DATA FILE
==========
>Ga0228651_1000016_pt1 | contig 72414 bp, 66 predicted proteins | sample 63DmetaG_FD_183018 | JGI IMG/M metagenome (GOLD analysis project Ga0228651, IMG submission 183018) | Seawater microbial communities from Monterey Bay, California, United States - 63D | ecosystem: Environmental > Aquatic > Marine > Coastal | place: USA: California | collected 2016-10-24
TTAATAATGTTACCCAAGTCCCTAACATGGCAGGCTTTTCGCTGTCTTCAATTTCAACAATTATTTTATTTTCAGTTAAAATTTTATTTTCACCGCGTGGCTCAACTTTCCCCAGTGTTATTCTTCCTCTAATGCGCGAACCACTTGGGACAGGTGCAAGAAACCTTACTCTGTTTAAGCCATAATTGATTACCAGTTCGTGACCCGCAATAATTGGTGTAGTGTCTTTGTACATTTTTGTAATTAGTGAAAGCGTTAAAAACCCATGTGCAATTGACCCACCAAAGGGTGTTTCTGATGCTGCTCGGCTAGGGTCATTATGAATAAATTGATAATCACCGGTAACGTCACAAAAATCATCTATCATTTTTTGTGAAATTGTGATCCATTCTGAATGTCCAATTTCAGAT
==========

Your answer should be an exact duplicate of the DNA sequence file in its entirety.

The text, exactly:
>Ga0228651_1000016_pt1 | contig 72414 bp, 66 predicted proteins | sample 63DmetaG_FD_183018 | JGI IMG/M metagenome (GOLD analysis project Ga0228651, IMG submission 183018) | Seawater microbial communities from Monterey Bay, California, United States - 63D | ecosystem: Environmental > Aquatic > Marine > Coastal | place: USA: California | collected 2016-10-24
TTAATAATGTTACCCAAGTCCCTAACATGGCAGGCTTTTCGCTGTCTTCAATTTCAACAATTATTTTATTTTCAGTTAAAATTTTATTTTCACCGCGTGGCTCAACTTTCCCCAGTGTTATTCTTCCTCTAATGCGCGAACCACTTGGGACAGGTGCAAGAAACCTTACTCTGTTTAAGCCATAATTGATTACCAGTTCGTGACCCGCAATAATTGGTGTAGTGTCTTTGTACATTTTTGTAATTAGTGAAAGCGTTAAAAACCCATGTGCAATTGACCCACCAAAGGGTGTTTCTGATGCTGCTCGGCTAGGGTCATTATGAATAAATTGATAATCACCGGTAACGTCACAAAAATCATCTATCATTTTTTGTGAAATTGTGATCCATTCTGAATGTCCAATTTCAGAT